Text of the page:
Another main takeaway is that all three guards (Kabongo, Snaer, and Wolters) are all rebounding guards. Last year our starting group of Mo Williams and Randy Foye were the worst starting backcourt for boards. Our front office knows this. It's nice to see them secretly acknowledge this is a problem by bringing in these dudes.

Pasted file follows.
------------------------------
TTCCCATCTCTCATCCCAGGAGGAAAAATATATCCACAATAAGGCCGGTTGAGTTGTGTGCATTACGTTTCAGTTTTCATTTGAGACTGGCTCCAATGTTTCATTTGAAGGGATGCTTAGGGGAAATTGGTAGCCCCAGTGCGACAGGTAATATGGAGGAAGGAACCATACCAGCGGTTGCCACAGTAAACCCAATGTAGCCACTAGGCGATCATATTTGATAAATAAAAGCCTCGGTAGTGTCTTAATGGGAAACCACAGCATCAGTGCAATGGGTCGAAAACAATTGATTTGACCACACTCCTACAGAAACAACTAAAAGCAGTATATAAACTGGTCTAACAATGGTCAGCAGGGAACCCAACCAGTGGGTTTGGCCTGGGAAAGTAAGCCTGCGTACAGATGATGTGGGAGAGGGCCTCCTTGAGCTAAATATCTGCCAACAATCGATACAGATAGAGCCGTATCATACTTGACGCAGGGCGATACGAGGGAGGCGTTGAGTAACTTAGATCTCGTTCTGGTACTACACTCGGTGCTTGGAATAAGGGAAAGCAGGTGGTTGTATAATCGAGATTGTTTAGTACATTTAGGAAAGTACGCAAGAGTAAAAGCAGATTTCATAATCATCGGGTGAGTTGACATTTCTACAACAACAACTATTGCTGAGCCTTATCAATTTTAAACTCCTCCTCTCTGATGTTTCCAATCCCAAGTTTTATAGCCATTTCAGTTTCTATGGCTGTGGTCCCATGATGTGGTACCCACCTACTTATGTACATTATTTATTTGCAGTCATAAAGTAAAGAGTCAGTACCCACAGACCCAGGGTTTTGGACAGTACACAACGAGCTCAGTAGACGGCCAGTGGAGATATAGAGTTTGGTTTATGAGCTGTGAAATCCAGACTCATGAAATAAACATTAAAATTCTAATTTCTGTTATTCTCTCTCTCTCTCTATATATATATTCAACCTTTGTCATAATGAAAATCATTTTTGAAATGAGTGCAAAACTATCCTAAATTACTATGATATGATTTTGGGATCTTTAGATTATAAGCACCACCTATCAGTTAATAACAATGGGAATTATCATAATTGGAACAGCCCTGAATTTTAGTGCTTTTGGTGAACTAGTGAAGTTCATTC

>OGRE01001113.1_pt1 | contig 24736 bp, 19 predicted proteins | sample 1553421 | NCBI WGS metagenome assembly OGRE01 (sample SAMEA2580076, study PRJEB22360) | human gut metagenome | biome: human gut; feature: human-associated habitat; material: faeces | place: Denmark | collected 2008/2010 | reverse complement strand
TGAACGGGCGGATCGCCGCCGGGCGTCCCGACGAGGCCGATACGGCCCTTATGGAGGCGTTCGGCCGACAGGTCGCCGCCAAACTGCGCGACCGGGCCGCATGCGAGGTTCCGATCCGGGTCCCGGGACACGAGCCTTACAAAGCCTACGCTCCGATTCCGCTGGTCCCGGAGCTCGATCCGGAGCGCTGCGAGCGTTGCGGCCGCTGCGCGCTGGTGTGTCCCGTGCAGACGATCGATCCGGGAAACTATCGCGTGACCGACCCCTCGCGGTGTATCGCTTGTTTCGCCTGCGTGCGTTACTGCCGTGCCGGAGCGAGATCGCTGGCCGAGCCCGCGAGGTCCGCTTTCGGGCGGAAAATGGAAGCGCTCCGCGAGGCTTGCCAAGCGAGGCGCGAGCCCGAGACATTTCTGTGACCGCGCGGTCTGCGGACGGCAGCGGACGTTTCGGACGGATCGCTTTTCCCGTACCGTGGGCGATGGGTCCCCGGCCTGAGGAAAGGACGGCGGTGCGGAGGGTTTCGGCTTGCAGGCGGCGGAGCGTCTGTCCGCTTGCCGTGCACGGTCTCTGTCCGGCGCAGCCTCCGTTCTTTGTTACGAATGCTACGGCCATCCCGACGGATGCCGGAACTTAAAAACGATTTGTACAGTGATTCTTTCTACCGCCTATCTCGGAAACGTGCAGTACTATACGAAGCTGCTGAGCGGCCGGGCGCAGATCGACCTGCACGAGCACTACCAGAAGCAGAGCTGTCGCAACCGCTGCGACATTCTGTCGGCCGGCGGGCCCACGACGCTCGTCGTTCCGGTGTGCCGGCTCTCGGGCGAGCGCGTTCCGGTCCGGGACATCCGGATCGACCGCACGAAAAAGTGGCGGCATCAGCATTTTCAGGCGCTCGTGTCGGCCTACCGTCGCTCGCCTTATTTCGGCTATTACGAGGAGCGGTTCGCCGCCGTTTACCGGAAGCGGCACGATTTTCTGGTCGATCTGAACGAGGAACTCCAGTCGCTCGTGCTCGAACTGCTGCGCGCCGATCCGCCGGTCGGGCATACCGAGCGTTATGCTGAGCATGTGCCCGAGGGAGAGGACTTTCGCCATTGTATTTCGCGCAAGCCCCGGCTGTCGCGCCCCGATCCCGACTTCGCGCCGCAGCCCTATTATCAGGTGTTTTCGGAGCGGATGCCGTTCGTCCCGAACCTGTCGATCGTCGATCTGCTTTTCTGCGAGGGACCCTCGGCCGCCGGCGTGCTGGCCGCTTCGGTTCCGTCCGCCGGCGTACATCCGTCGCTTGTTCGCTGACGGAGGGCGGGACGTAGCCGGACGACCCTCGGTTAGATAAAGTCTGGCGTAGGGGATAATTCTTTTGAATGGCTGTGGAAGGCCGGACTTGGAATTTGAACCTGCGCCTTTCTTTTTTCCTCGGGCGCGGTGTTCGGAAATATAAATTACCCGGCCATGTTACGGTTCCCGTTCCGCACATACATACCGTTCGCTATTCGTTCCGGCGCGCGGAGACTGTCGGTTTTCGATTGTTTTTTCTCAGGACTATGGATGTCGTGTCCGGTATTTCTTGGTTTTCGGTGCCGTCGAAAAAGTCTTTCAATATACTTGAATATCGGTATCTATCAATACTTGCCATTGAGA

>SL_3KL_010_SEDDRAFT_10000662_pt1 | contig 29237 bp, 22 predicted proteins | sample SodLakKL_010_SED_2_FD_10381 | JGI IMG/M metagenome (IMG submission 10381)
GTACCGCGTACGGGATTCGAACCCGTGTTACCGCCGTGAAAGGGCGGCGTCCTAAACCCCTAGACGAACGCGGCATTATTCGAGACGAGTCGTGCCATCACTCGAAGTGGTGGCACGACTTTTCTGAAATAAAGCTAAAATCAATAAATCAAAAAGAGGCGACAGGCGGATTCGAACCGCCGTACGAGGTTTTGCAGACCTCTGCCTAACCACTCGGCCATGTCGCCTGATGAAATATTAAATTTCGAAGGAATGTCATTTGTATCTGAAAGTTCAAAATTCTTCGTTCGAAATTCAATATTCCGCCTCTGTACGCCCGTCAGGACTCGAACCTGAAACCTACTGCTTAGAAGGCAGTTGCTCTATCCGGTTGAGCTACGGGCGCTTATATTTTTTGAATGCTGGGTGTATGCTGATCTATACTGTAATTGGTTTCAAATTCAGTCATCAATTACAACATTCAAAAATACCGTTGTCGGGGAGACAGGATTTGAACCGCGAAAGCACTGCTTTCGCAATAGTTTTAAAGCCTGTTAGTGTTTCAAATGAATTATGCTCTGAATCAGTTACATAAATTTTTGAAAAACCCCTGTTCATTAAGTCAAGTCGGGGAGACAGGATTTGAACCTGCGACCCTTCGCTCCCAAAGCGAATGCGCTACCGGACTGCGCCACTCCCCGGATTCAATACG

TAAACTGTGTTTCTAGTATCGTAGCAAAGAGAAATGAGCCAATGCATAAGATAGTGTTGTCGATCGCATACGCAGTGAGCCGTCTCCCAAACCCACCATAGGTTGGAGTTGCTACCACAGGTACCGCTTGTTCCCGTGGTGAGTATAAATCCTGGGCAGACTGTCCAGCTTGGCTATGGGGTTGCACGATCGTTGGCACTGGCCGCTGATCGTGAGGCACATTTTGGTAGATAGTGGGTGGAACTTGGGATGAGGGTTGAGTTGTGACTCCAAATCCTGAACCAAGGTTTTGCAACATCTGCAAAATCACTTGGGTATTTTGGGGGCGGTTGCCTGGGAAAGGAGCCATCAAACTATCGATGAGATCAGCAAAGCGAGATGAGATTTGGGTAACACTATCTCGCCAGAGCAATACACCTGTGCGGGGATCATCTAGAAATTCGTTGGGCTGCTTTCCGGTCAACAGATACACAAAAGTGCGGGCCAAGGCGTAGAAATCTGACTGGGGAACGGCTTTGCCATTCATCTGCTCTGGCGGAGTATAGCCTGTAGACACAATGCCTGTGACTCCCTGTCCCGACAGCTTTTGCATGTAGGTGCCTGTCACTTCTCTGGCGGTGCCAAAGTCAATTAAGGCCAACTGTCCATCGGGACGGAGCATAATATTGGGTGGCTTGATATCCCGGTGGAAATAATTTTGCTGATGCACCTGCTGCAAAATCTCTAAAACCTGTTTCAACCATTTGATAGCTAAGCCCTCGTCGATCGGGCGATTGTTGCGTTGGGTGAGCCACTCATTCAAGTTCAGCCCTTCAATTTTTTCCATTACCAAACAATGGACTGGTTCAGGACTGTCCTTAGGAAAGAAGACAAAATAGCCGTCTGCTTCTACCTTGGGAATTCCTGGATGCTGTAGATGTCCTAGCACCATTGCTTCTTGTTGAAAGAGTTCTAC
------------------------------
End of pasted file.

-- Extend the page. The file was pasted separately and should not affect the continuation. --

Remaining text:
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I am, of course, super biased here because I think Myck Kabongo is an amazing human being and would be a more than capable rotation player on a playoff team. I wouldn't hesitate to take him at #21 as his current low draft stock is a product of being 'out of sight / out of mind' right now in the minds of many list-makers. The list-makers also like to over rank European players because of that "unknown" quality. Kabongo, and I really believe this, will have his stock rise to be a fully fledged 1st rounder by the end of the individual team workout phase and the Draft Combine results. Why am I so confident about it? Well, it is simple. He makes you believe in him. He's smart, and has had a wealth of experiences for his young life from being an African refugee who changed countries a few times before his family moved to Canada. In candid interviews on sports shows he's praising God. (Even random cell phone videos on youtube) And, well, he's still a really good basketball player.